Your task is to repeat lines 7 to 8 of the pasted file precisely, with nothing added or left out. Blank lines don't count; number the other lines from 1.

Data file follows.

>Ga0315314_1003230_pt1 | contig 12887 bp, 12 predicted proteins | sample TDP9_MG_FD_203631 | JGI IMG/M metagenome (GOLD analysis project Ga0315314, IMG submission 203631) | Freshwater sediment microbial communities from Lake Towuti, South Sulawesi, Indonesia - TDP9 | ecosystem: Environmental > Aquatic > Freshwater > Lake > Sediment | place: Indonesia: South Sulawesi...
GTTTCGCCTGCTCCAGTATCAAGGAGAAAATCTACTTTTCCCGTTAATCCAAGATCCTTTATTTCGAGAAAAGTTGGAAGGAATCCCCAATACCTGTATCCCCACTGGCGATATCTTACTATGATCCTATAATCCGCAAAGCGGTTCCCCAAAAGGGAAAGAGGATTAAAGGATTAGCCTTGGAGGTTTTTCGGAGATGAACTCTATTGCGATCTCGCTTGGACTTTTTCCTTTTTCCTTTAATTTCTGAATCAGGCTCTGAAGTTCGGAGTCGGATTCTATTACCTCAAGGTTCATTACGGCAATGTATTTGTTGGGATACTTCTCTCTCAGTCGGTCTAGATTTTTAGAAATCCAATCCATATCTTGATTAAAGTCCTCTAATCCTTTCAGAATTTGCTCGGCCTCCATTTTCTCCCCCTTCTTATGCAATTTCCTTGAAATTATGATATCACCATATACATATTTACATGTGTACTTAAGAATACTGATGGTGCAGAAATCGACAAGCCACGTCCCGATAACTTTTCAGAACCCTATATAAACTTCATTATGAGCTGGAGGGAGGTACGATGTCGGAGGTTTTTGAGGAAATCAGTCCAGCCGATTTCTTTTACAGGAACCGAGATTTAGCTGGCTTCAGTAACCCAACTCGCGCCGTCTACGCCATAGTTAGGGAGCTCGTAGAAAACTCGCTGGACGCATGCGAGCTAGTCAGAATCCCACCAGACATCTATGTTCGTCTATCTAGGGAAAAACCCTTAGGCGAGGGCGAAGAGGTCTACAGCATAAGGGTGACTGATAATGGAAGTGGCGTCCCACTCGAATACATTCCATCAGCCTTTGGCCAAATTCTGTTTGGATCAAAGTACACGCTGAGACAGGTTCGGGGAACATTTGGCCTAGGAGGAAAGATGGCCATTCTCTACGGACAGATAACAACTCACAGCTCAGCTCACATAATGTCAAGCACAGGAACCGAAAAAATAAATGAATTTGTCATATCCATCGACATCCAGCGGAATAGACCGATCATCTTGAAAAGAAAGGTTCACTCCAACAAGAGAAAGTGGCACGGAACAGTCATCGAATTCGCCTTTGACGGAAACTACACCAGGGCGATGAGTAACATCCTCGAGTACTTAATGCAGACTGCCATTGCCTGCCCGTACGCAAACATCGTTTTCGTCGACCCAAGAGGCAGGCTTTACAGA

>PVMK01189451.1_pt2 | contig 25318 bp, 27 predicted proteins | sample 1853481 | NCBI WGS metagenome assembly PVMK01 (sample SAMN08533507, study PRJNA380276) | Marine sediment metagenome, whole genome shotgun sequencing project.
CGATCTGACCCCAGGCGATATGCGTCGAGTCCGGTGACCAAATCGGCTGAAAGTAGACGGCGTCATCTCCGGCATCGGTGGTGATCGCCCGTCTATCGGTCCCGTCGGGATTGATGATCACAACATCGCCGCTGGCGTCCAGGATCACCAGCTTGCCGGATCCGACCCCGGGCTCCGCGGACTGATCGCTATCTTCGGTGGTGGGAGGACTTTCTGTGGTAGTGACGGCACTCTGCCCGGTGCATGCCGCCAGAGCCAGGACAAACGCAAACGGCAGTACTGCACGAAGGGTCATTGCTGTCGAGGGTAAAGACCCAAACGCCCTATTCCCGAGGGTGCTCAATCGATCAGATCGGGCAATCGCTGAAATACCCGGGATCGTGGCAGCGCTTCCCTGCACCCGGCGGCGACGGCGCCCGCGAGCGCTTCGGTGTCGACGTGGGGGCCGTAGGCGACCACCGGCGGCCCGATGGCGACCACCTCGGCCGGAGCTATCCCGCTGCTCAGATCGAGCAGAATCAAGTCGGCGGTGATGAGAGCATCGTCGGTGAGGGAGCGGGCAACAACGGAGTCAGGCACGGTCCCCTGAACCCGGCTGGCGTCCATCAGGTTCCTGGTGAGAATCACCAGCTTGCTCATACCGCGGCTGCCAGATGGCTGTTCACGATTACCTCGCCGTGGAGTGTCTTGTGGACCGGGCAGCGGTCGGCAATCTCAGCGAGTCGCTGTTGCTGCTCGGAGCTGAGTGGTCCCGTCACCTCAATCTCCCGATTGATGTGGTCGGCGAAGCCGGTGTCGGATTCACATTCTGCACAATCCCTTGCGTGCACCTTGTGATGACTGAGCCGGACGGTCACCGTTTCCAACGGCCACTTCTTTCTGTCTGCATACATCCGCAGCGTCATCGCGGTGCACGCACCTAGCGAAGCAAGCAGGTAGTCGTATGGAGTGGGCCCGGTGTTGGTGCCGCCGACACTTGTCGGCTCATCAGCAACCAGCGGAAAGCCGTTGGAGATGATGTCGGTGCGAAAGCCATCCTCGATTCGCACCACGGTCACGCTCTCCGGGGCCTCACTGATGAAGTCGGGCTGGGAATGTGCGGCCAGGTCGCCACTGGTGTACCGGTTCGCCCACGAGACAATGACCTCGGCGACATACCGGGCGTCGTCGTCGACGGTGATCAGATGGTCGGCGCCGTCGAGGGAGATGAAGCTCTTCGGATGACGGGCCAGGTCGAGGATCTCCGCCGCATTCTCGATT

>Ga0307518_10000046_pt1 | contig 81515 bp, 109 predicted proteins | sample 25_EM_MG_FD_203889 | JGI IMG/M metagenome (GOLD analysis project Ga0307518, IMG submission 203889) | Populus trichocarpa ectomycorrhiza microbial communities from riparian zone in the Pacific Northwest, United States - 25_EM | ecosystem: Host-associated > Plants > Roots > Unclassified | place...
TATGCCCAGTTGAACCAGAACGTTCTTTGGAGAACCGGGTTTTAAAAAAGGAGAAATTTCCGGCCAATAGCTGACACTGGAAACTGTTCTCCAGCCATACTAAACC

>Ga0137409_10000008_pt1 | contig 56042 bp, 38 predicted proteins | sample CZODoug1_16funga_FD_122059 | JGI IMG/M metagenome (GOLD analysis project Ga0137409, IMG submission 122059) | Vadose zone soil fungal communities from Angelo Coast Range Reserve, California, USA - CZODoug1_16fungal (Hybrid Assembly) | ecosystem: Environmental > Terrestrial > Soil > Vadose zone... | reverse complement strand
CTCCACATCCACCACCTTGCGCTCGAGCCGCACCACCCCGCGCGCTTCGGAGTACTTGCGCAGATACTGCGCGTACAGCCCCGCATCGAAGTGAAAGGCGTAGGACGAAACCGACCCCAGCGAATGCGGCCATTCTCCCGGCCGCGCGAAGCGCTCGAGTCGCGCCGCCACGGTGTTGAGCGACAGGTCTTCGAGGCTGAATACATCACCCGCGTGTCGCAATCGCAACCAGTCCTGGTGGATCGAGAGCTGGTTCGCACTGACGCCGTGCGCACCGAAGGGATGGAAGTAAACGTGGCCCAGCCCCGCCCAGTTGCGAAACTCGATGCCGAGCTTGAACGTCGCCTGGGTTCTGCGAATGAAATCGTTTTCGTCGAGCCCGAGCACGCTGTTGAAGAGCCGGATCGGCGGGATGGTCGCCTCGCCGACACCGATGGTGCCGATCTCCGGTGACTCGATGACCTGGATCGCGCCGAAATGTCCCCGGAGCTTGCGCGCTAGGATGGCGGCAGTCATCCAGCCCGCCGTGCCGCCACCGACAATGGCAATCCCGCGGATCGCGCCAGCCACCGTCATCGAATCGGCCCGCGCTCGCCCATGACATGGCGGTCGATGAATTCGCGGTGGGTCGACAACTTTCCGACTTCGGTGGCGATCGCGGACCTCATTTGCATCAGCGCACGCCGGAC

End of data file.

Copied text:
>Ga0137409_10000008_pt1 | contig 56042 bp, 38 predicted proteins | sample CZODoug1_16funga_FD_122059 | JGI IMG/M metagenome (GOLD analysis project Ga0137409, IMG submission 122059) | Vadose zone soil fungal communities from Angelo Coast Range Reserve, California, USA - CZODoug1_16fungal (Hybrid Assembly) | ecosystem: Environmental > Terrestrial > Soil > Vadose zone... | reverse complement strand
CTCCACATCCACCACCTTGCGCTCGAGCCGCACCACCCCGCGCGCTTCGGAGTACTTGCGCAGATACTGCGCGTACAGCCCCGCATCGAAGTGAAAGGCGTAGGACGAAACCGACCCCAGCGAATGCGGCCATTCTCCCGGCCGCGCGAAGCGCTCGAGTCGCGCCGCCACGGTGTTGAGCGACAGGTCTTCGAGGCTGAATACATCACCCGCGTGTCGCAATCGCAACCAGTCCTGGTGGATCGAGAGCTGGTTCGCACTGACGCCGTGCGCACCGAAGGGATGGAAGTAAACGTGGCCCAGCCCCGCCCAGTTGCGAAACTCGATGCCGAGCTTGAACGTCGCCTGGGTTCTGCGAATGAAATCGTTTTCGTCGAGCCCGAGCACGCTGTTGAAGAGCCGGATCGGCGGGATGGTCGCCTCGCCGACACCGATGGTGCCGATCTCCGGTGACTCGATGACCTGGATCGCGCCGAAATGTCCCCGGAGCTTGCGCGCTAGGATGGCGGCAGTCATCCAGCCCGCCGTGCCGCCACCGACAATGGCAATCCCGCGGATCGCGCCAGCCACCGTCATCGAATCGGCCCGCGCTCGCCCATGACATGGCGGTCGATGAATTCGCGGTGGGTCGACAACTTTCCGACTTCGGTGGCGATCGCGGACCTCATTTGCATCAGCGCACGCCGGAC